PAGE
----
Refining Post-orthognathic Surgery Facial Contourwith Computer Designed/Computer Manufactured (CAD/CAM) Implants

Orthognathic surgery is routinely performed to correct significant dentofacial deformities. The most frequently performed procedures are Le fort I maxillary osteotomies and sagittal split mandibular osteotomies. With proper surgical and orthodontic planning and execution, dental malocclusion can be corrected and facial disharmonies improved. However, multidimensional repositioning of the maxillofacial skeleton may create new contour irregularities and abnormalities, especially with movements of large magnitude and for correction of pre-existing facial asymmetries. Both the midface and lower face can manifest characteristic post orthognathic contour irregularities.

Since the Le Fort I maxillary osteotomy and advancement is performed beneath the infraorbital foramen, the midface skeleton above the foramen remains deficient in its sagittal projection as shown in the illustration below.

This imbalance is proportionate to the magnitude of sagittal skeletal advancement.

This imbalance is proportionate to the magnitude of sagittal skeletal advancement.

Lower face contour

Sagittal split osteotomy of the deficient mandible with advancement in the sagittal plane may result in ramus asymmetry and border irregularities to varying degrees as shown in this model of a patient who had undergone sagittal split osteotomy and sliding genioplasty.

Ramus asymmetry immediately after surgery occurs when the surgeon fails to create similar osteotomies and maintain similar osteotomy gaps (with rigid fixation) on both sides.The surgeon has little or no control over the relationship of the proximal and distal fragments because the condyle must be positioned in its fossa and the body must be positioned to correct the occlusion.The positioning of these two areas dictates ramus and angle position. Rigid fixation has virtually eliminated these problems related to inadequate fixation,but contour abnormalities may still occur due to incorrect positioning with resultant counterclockwise rotation or after very large movements.

Border irregularities result from gaps at the osteotomy sites after sagittal osteotomy of the mandible or horizontal osteotomies of the chin with advancement. The native mandible anatomy and surgical technique influence the presence and severity of these irregularities

The use of alloplastic implants as an adjunct to orthognathic surgery has been previously presented by this author (Yaremchuk MJ, Doumit G, Thomas MA. Alloplastic Augmentation of the Facial Skeleton: An Occasional Adjunct or Alternative to Orthognathic Surgery: PlastReconstr Surg. 2011;127(5):2012) Readily available (off the shelf) implants were contoured at the time of surgery to correct the post orthognathicdeformities described above. Post-surgical as well as intrinsic facial asymmetries together with the challenge of hand carving three dimensional implant contours limits facial contour improvement.

Computerized Tomographic (CT) scans

Computer designed/computer manufactured (CAD/CAM) implants has vastly improve the ability to refine facial contour and balance after orthognathic surgery.

To computer design and computer manufacture(CAD/CAM) alloplastic implants, CT scans with high resolution (<2 mm) are acquired using a recommended protocol. High resolution scans allow individual image slices to be stacked to construct three dimensional imagesof both the skeleton and soft tissue envelope from the top of the skull to the hyoid bone.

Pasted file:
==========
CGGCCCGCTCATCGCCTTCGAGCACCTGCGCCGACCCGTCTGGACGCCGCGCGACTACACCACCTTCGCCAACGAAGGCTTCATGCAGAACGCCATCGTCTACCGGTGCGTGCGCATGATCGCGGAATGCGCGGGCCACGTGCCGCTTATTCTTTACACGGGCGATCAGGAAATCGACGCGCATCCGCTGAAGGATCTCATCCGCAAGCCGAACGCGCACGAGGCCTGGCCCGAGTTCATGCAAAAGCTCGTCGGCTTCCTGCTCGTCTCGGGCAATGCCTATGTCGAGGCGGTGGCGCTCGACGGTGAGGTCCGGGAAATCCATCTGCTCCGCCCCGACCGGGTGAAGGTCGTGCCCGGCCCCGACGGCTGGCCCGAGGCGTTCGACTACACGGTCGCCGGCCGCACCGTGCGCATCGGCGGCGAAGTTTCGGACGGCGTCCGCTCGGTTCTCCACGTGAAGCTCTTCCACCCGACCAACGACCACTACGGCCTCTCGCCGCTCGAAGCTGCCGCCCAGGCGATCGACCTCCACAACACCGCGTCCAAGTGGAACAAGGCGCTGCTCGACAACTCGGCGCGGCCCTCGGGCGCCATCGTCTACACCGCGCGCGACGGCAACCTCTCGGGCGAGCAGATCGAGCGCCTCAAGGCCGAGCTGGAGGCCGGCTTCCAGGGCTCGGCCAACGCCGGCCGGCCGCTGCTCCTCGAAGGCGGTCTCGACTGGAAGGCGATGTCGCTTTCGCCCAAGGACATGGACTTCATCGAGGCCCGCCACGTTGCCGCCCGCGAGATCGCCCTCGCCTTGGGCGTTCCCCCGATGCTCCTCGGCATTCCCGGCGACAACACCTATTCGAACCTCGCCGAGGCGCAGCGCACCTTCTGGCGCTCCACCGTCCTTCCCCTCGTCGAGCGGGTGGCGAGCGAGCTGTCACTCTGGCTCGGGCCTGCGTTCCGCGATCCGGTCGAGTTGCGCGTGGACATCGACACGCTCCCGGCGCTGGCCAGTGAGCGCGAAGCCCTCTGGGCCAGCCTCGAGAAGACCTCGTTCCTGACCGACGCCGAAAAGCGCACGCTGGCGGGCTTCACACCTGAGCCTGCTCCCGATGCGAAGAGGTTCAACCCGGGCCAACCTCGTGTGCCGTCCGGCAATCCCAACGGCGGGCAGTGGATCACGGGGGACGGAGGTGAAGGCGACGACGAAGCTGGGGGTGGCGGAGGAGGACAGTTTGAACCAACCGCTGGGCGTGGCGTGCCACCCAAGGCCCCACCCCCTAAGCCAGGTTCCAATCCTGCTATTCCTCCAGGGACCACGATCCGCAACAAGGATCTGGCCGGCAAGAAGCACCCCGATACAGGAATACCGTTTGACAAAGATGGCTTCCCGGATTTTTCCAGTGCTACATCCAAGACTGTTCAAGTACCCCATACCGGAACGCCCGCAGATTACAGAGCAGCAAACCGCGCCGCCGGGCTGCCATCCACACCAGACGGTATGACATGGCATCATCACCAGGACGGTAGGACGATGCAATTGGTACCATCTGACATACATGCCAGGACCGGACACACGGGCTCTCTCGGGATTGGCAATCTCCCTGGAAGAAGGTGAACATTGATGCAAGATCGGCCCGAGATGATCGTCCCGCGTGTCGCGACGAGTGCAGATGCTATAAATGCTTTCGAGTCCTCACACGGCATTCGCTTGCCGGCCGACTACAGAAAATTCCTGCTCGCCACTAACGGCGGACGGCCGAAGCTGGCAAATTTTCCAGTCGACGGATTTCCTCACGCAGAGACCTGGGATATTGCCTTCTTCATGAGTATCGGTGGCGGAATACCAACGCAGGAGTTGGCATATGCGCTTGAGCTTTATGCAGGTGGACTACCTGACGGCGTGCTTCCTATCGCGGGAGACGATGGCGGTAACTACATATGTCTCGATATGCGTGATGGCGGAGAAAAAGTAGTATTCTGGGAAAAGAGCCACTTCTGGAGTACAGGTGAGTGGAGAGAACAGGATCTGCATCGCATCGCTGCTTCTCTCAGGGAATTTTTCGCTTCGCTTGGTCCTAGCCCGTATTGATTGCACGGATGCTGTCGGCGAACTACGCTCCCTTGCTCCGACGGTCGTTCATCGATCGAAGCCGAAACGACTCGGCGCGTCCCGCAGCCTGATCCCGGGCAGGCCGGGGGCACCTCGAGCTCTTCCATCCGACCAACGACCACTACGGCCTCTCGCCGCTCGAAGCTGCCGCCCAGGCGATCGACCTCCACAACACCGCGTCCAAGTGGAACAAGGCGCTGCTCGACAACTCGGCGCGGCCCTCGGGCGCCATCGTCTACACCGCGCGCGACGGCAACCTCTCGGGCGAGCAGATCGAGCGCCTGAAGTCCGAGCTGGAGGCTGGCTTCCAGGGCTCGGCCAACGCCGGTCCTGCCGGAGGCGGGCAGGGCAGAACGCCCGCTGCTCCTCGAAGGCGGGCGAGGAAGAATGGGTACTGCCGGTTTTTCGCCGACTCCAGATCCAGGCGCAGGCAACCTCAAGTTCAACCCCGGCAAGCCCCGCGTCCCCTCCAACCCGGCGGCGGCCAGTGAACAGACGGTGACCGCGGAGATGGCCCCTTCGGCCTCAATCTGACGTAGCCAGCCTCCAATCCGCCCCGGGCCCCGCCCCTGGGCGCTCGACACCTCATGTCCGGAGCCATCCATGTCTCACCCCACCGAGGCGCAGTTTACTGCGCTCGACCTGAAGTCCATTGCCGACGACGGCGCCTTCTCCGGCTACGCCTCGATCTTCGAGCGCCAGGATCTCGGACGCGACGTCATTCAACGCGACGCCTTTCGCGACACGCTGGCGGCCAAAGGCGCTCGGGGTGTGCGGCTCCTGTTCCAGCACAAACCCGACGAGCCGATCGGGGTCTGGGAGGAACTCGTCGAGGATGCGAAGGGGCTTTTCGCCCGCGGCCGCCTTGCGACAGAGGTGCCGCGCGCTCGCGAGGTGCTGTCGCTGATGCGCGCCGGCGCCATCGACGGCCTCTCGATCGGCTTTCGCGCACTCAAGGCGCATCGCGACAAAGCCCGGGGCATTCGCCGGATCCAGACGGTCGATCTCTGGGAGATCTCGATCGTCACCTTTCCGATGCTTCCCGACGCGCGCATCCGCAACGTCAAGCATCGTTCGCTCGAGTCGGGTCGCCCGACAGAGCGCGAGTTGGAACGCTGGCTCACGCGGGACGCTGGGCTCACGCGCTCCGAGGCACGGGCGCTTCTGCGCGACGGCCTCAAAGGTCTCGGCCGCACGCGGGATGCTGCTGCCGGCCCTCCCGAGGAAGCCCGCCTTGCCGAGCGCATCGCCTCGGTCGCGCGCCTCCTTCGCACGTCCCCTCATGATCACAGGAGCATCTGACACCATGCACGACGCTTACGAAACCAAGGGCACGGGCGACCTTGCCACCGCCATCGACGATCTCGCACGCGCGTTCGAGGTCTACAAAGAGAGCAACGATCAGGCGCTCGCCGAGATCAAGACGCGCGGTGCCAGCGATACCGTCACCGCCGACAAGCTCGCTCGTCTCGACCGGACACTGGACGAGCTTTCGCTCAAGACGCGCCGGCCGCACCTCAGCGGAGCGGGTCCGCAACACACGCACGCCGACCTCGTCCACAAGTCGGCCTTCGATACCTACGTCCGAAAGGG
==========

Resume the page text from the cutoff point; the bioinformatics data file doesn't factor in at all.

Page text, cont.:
Two options are available for the design process. From the CT data a three dimensional modelof the patient’s facial skeleton is manufactured. The surgeon augments the deficient areas on the model with clay. The implant company uses the clay prototypes to manufacture implants. The alternative technique,which I prefer, involves a web based meeting between the surgeon and the manufacturer’s engineer at which time implants are designed virtually. This method allows millimeter precision in design and measurable relations before the upper and lower face.

Correction of Post-surgical Upper Face Disharmony

The midface disharmony after Le Fort I osteotomy and advancement is a deficiency in the maxilla above the level of the osteotomy. Its custom implant correction always includes the infraorbital rim (the area directly beneath the eye)and the medial aspect of the malar prominence.The amount of its sagittal projection is an aesthetic judgment determined by the amount of lower midface andvancement and by the amount of globe prominence.

The lower face disharmonies after BSSO include possible asymmetry in lower face height and width as well as border irregularities. If a sliding genioplasty has been performed, border irregularity at the osteotomy sites and chin asymmetry may be present. A grid pattern placed over the image is used to designthe implant addressing the central and lateral portions of the mandible separately. Centrally, that is from the midline to the mental foramen, the implant is designed to be symmetric to the midline as determined by the position of the columella and the central incisors. Laterally, gonial angle position is determined by its relation to its respective upper face skeleton rather than the midline. The central and lateral designs are then coordinated to provide a regular inferior mandible border.

Using the biotechnical advances of rigid fixation and bone substitutes to provide reliable expansion of the facial skeleton, Rosen was the first to transition orthognathic surgical goals to become primarily aesthetic. These modalities allowed him to plan his treatment with primarily aesthetic goals of creating convexity, balance and soft tissue support rather than the more typical satisfaction of normative facial relations. The use of CAD/CAM alloplastic implants is another application of biotechnology to add aesthetic refinement to orthognathic surgery.